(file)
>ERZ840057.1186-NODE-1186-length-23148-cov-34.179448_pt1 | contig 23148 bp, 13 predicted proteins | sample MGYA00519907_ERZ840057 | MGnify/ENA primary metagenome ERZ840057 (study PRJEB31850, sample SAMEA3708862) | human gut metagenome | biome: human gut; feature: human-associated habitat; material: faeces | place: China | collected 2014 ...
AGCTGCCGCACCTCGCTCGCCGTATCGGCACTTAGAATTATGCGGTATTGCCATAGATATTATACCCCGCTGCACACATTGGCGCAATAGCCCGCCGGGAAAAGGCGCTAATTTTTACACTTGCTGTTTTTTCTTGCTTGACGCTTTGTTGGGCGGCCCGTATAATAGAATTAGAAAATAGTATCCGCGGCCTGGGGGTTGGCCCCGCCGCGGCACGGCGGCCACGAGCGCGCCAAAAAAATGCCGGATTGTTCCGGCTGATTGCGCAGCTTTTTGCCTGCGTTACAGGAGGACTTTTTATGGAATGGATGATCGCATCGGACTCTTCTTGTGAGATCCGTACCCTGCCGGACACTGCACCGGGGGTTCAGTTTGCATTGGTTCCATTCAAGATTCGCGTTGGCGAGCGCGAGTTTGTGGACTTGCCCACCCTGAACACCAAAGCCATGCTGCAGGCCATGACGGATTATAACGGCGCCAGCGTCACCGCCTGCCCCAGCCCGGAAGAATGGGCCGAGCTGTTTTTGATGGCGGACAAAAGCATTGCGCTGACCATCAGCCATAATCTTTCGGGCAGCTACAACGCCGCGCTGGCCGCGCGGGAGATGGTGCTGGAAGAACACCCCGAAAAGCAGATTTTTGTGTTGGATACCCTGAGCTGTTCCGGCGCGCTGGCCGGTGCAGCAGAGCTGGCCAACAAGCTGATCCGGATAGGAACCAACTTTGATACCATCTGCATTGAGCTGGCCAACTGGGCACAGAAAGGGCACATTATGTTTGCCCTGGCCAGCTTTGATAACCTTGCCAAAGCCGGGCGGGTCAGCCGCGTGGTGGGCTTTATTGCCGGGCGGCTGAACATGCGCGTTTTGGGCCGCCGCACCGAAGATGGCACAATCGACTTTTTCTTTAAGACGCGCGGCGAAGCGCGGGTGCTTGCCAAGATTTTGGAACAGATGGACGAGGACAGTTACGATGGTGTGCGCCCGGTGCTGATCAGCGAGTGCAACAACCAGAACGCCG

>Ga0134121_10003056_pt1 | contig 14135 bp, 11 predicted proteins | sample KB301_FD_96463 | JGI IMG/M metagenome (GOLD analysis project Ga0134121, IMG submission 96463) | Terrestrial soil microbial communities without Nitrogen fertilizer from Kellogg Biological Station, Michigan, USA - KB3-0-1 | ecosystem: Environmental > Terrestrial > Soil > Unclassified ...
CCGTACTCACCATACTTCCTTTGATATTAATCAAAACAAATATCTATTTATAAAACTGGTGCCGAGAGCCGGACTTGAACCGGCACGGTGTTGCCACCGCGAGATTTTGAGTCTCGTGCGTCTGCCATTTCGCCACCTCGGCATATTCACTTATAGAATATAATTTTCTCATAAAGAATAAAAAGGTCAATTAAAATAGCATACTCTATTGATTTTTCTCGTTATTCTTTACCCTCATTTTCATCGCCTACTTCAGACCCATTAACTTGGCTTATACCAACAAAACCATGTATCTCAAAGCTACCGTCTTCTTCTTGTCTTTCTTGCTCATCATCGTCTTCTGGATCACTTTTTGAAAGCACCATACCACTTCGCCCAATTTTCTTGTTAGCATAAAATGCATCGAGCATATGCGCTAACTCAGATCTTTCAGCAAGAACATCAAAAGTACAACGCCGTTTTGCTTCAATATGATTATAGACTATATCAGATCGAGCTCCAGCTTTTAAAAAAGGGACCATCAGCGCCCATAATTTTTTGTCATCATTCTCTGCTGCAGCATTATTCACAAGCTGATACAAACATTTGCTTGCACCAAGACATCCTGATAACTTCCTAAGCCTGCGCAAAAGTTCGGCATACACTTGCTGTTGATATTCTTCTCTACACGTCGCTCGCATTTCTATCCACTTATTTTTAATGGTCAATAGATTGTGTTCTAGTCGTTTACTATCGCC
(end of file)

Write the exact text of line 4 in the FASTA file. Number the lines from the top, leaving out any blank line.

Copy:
CCGTACTCACCATACTTCCTTTGATATTAATCAAAACAAATATCTATTTATAAAACTGGTGCCGAGAGCCGGACTTGAACCGGCACGGTGTTGCCACCGCGAGATTTTGAGTCTCGTGCGTCTGCCATTTCGCCACCTCGGCATATTCACTTATAGAATATAATTTTCTCATAAAGAATAAAAAGGTCAATTAAAATAGCATACTCTATTGATTTTTCTCGTTATTCTTTACCCTCATTTTCATCGCCTACTTCAGACCCATTAACTTGGCTTATACCAACAAAACCATGTATCTCAAAGCTACCGTCTTCTTCTTGTCTTTCTTGCTCATCATCGTCTTCTGGATCACTTTTTGAAAGCACCATACCACTTCGCCCAATTTTCTTGTTAGCATAAAATGCATCGAGCATATGCGCTAACTCAGATCTTTCAGCAAGAACATCAAAAGTACAACGCCGTTTTGCTTCAATATGATTATAGACTATATCAGATCGAGCTCCAGCTTTTAAAAAAGGGACCATCAGCGCCCATAATTTTTTGTCATCATTCTCTGCTGCAGCATTATTCACAAGCTGATACAAACATTTGCTTGCACCAAGACATCCTGATAACTTCCTAAGCCTGCGCAAAAGTTCGGCATACACTTGCTGTTGATATTCTTCTCTACACGTCGCTCGCATTTCTATCCACTTATTTTTAATGGTCAATAGATTGTGTTCTAGTCGTTTACTATCGCC